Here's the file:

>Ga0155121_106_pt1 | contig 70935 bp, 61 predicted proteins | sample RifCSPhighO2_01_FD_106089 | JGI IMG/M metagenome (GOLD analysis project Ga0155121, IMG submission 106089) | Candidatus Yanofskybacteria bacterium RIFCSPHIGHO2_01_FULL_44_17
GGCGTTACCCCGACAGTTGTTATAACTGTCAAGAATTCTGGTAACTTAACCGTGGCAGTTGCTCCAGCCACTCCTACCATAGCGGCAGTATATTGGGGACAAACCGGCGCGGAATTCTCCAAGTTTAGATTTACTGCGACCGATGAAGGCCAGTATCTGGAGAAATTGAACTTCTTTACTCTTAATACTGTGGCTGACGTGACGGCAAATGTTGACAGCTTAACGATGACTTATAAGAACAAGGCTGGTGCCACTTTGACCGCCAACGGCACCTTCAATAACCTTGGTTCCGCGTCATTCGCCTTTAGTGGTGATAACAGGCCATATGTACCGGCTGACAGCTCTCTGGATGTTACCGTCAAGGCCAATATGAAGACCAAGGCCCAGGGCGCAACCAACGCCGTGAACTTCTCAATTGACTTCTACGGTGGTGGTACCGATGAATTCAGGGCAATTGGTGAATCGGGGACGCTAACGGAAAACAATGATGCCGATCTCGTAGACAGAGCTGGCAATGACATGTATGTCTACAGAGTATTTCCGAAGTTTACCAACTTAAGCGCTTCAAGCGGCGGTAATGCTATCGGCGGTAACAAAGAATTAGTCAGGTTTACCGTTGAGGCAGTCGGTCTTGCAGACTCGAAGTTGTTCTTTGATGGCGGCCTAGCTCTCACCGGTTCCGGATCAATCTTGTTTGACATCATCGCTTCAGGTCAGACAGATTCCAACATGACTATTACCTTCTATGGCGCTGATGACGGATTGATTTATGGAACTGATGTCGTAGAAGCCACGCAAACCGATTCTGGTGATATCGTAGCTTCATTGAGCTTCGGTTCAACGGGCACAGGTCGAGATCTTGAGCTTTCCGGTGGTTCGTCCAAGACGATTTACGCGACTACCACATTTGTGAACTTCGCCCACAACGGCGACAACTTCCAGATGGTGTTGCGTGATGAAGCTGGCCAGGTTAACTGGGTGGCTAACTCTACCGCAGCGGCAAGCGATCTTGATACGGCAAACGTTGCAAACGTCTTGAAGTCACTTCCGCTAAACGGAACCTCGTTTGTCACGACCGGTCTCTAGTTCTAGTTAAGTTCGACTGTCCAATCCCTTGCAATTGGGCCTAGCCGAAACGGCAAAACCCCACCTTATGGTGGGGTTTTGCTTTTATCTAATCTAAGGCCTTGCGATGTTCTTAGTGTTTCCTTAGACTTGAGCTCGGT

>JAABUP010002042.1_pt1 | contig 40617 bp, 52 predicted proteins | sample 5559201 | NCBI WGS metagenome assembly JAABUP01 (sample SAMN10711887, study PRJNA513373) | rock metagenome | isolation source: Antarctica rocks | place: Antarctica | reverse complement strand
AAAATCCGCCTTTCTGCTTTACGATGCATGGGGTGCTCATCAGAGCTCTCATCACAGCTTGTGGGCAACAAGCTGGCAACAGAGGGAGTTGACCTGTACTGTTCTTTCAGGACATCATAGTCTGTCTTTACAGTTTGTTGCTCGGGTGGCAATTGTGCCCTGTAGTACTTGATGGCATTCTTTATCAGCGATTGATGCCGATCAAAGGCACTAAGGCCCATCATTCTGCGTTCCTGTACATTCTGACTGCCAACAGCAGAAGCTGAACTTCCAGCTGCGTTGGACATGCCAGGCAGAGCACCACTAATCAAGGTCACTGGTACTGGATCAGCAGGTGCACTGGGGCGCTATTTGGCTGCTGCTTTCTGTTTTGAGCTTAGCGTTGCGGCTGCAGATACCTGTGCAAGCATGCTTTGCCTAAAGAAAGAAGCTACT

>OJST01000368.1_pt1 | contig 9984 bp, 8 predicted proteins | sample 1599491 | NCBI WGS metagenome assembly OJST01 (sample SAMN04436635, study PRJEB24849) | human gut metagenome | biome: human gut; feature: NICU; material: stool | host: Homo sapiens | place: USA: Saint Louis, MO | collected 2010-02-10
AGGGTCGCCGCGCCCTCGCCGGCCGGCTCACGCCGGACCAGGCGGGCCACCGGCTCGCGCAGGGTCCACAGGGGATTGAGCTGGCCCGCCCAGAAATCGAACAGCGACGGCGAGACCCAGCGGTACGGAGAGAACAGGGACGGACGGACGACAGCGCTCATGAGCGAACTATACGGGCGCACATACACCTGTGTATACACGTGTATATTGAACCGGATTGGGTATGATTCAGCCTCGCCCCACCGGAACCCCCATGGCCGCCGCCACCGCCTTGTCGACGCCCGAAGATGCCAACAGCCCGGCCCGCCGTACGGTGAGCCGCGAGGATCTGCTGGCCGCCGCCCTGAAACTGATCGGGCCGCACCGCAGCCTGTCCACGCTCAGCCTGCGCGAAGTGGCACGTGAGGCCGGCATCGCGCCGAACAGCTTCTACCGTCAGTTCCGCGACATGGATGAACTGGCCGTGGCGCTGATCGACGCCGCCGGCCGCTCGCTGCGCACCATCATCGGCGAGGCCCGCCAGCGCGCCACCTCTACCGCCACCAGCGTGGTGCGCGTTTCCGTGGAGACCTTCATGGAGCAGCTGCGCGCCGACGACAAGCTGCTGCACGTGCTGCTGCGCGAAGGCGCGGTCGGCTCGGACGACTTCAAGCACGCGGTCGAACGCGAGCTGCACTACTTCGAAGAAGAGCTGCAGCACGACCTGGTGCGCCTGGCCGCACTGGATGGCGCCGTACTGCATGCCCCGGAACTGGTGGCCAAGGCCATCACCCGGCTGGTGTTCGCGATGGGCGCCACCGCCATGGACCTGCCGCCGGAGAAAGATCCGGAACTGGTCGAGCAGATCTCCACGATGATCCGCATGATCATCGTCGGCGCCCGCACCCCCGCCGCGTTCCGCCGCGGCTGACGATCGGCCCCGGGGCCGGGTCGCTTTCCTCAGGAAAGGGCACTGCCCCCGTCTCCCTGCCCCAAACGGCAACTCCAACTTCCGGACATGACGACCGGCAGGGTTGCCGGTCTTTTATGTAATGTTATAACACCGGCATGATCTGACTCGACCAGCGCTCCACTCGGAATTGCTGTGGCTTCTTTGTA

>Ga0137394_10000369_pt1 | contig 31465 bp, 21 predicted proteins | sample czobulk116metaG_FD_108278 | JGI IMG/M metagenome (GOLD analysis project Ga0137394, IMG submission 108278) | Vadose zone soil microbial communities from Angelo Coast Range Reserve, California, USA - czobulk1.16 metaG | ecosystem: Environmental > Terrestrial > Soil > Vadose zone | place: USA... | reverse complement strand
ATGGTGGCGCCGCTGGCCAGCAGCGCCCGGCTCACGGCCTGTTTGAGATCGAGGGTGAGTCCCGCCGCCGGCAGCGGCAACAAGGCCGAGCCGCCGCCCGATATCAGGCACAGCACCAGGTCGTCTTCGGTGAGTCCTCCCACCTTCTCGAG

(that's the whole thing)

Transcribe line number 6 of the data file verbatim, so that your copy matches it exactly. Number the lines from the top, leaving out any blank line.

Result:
AGGGTCGCCGCGCCCTCGCCGGCCGGCTCACGCCGGACCAGGCGGGCCACCGGCTCGCGCAGGGTCCACAGGGGATTGAGCTGGCCCGCCCAGAAATCGAACAGCGACGGCGAGACCCAGCGGTACGGAGAGAACAGGGACGGACGGACGACAGCGCTCATGAGCGAACTATACGGGCGCACATACACCTGTGTATACACGTGTATATTGAACCGGATTGGGTATGATTCAGCCTCGCCCCACCGGAACCCCCATGGCCGCCGCCACCGCCTTGTCGACGCCCGAAGATGCCAACAGCCCGGCCCGCCGTACGGTGAGCCGCGAGGATCTGCTGGCCGCCGCCCTGAAACTGATCGGGCCGCACCGCAGCCTGTCCACGCTCAGCCTGCGCGAAGTGGCACGTGAGGCCGGCATCGCGCCGAACAGCTTCTACCGTCAGTTCCGCGACATGGATGAACTGGCCGTGGCGCTGATCGACGCCGCCGGCCGCTCGCTGCGCACCATCATCGGCGAGGCCCGCCAGCGCGCCACCTCTACCGCCACCAGCGTGGTGCGCGTTTCCGTGGAGACCTTCATGGAGCAGCTGCGCGCCGACGACAAGCTGCTGCACGTGCTGCTGCGCGAAGGCGCGGTCGGCTCGGACGACTTCAAGCACGCGGTCGAACGCGAGCTGCACTACTTCGAAGAAGAGCTGCAGCACGACCTGGTGCGCCTGGCCGCACTGGATGGCGCCGTACTGCATGCCCCGGAACTGGTGGCCAAGGCCATCACCCGGCTGGTGTTCGCGATGGGCGCCACCGCCATGGACCTGCCGCCGGAGAAAGATCCGGAACTGGTCGAGCAGATCTCCACGATGATCCGCATGATCATCGTCGGCGCCCGCACCCCCGCCGCGTTCCGCCGCGGCTGACGATCGGCCCCGGGGCCGGGTCGCTTTCCTCAGGAAAGGGCACTGCCCCCGTCTCCCTGCCCCAAACGGCAACTCCAACTTCCGGACATGACGACCGGCAGGGTTGCCGGTCTTTTATGTAATGTTATAACACCGGCATGATCTGACTCGACCAGCGCTCCACTCGGAATTGCTGTGGCTTCTTTGTA